Increasingly insensitive to standard drugs: Multi-resistant pathogens are spreading worldwide and even in the near future could threaten the safe treatment of deadly infectious diseases. However, the urgent demand for new antimicrobial agents is offset by a glaring lack of investment into their research. In an article in Nature Reviews Chemistry, the international research alliance IRAADD presents forward-looking strategies that could be used to solve the problem. Scientists at the German Center for Infection Research (DZIF) are playing a leading role.
"Bacteria that are resistant to several drugs can become as great a threat as the current Corona pandemic if countermeasures are not taken in time," explains Prof. Dr. Rolf Müller, Director of the Helmholtz Institute for Pharmaceutical Research Saarland (HIPS), a site of the Helmholtz Center for Infection Research, and DZIF Coordinator for New Antibiotics. "The question is not if, but when it happens."
Rolf Müller is the coordinator of the "International Research Alliance for Antibiotic Discovery & Development" (IRAADD ) and one of around 40 international researchers who want to jointly avert this imminent threat of resistance to antimicrobial resistance (AMR for short). In the current article, they and other partners present concepts that are intended to sustainably bridge the gap between pure research and industrial implementation and create a pipeline that generates new, effective antibiotics for the future.
AMR: Depressing figures
The figures speak for themselves. The misuse of antibiotics in medicine and animal husbandry has significantly increased the number of pathogens that have become insensitive, i.e. resistant, to several active substances. It is already estimated that at least 700,000 people worldwide are dying of infections caused by multi-resistant pathogens because the drugs are no longer effective. Scientists predict that without research the figure could possibly reach ten million dead by 2050.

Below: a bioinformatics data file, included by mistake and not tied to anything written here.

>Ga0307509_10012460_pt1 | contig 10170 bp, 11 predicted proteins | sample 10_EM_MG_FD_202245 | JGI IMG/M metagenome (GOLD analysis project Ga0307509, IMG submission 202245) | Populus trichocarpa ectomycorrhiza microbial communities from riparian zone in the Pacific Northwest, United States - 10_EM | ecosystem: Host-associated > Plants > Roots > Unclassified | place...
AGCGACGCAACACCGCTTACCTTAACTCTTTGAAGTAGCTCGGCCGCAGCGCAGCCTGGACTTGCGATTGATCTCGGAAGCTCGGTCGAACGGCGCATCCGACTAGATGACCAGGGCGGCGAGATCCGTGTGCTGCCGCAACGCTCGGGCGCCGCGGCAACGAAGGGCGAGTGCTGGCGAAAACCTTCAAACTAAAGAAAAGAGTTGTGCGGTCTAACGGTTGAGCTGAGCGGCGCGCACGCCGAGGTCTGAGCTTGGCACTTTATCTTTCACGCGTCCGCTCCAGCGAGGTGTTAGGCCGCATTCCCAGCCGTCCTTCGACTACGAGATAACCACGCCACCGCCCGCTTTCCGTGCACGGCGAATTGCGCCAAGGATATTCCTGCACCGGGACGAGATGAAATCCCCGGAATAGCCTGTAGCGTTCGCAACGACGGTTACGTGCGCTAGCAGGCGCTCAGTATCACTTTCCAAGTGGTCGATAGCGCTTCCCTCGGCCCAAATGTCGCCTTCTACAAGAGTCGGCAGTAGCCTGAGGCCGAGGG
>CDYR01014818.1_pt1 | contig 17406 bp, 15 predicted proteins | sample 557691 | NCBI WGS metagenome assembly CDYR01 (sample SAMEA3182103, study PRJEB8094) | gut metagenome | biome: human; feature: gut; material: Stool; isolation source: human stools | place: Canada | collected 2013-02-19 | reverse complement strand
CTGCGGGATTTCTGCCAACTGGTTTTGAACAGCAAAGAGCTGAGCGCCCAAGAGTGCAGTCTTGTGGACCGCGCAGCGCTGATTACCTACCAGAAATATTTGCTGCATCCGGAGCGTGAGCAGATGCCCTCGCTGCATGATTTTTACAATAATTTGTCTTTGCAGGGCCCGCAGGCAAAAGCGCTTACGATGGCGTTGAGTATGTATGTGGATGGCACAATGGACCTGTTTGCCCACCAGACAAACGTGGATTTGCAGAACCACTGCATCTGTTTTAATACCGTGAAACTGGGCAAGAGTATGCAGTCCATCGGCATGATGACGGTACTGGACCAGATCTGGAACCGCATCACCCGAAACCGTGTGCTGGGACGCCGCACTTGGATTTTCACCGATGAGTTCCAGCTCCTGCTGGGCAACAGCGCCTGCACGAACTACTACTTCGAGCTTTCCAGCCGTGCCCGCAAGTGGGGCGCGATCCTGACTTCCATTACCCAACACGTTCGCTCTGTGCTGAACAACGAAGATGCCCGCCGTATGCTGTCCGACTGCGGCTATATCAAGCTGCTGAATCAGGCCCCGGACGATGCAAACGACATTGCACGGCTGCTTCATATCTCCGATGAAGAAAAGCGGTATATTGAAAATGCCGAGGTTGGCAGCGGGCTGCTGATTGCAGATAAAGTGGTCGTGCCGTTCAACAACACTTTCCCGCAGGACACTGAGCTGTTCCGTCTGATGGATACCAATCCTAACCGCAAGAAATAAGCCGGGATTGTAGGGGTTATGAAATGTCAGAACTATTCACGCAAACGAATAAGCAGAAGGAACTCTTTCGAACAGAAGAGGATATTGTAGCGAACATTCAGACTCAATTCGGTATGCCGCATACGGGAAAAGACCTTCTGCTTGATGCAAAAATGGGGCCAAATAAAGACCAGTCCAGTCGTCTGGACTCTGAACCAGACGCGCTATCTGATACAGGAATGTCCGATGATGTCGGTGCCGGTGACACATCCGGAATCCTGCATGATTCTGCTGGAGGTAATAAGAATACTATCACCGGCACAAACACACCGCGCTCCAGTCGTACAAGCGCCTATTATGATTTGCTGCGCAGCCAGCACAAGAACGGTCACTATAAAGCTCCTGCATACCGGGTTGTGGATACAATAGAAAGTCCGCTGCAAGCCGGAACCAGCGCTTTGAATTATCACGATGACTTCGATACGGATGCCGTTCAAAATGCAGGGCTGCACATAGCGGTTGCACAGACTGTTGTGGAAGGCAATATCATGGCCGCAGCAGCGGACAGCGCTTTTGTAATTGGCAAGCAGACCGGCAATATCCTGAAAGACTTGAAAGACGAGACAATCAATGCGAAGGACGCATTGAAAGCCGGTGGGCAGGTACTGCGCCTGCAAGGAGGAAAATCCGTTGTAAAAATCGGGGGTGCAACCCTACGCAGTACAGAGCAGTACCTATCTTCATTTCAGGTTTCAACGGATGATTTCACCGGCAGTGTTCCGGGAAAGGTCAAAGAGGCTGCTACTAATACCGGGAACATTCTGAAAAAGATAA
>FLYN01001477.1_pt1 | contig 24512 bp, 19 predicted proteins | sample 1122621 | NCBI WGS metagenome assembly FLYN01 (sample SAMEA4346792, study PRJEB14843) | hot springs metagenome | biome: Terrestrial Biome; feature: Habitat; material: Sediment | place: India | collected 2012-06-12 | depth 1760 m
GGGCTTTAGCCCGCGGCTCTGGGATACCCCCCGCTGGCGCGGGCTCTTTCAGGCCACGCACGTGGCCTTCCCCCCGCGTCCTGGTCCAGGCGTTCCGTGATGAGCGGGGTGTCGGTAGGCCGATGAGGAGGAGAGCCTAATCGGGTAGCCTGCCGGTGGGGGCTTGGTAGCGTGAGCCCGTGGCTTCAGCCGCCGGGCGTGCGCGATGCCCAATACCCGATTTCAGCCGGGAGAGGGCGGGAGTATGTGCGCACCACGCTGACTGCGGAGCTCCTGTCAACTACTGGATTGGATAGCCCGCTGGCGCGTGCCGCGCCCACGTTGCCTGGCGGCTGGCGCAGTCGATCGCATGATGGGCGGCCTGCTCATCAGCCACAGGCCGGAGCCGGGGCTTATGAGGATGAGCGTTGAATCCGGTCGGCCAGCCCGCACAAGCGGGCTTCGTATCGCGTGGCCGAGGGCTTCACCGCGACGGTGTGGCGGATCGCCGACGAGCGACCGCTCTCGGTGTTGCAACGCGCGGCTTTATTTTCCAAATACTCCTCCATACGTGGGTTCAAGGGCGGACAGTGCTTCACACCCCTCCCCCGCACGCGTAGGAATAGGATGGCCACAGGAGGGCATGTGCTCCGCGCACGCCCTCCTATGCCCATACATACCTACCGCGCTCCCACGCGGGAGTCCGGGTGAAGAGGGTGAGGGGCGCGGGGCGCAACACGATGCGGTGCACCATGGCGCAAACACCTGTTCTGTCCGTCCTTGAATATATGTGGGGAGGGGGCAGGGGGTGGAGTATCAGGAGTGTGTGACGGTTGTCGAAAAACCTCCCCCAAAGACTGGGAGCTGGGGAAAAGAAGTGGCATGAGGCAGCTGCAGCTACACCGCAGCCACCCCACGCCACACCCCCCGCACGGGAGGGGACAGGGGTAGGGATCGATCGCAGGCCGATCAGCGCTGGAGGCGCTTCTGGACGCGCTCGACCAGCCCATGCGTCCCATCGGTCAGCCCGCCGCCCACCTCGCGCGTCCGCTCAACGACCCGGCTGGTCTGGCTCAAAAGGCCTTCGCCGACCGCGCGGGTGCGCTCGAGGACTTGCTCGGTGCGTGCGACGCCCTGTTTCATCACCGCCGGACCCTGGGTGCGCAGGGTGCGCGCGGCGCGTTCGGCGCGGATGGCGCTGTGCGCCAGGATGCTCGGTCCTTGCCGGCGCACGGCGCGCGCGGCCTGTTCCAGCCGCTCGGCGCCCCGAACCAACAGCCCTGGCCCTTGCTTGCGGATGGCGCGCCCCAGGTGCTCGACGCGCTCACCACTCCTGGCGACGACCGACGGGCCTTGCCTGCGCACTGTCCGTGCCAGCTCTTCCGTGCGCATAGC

"While almost 4000 cancer drugs are currently in development, only 30 to 40 new antimicrobial agents are in clinical trials at present. Less than a quarter of these drugs in the development pipeline represent a new class of active substances or have new mechanisms," Müller emphasizes . And none of these drug candidates is effective against the pathogens classified as priorities by the WHO.
A strategy for the discovery and development of new active substances
In its position paper, the international alliance proposes both short-term and long-term solutions for sustainably tackling the problem of resistance in a sustainable way and filling the pipeline. The aim is to pool forces from the public, academic and industrial sectors. Three major topics are presented in the position paper: the discovery of new active substances based on synthetic, low molecular weight substances and their optimisation up to clinical studies; second, the development of new active substances based on natural substances, the success of which will depend in particular on new innovative processes, and third, the potential obstacles and the optimisation options from a candidate substance to a finished drug.
Strong together: Academic Research and Industry
"What we propose in this position paper goes far beyond individual measures for research," Rolf Müller explains. "We are planning a whole new dimension of interaction between the various stakeholders and the academic disciplines around the topic of AMR." In his view, this is the only way to avert the danger of rising death rates from infections.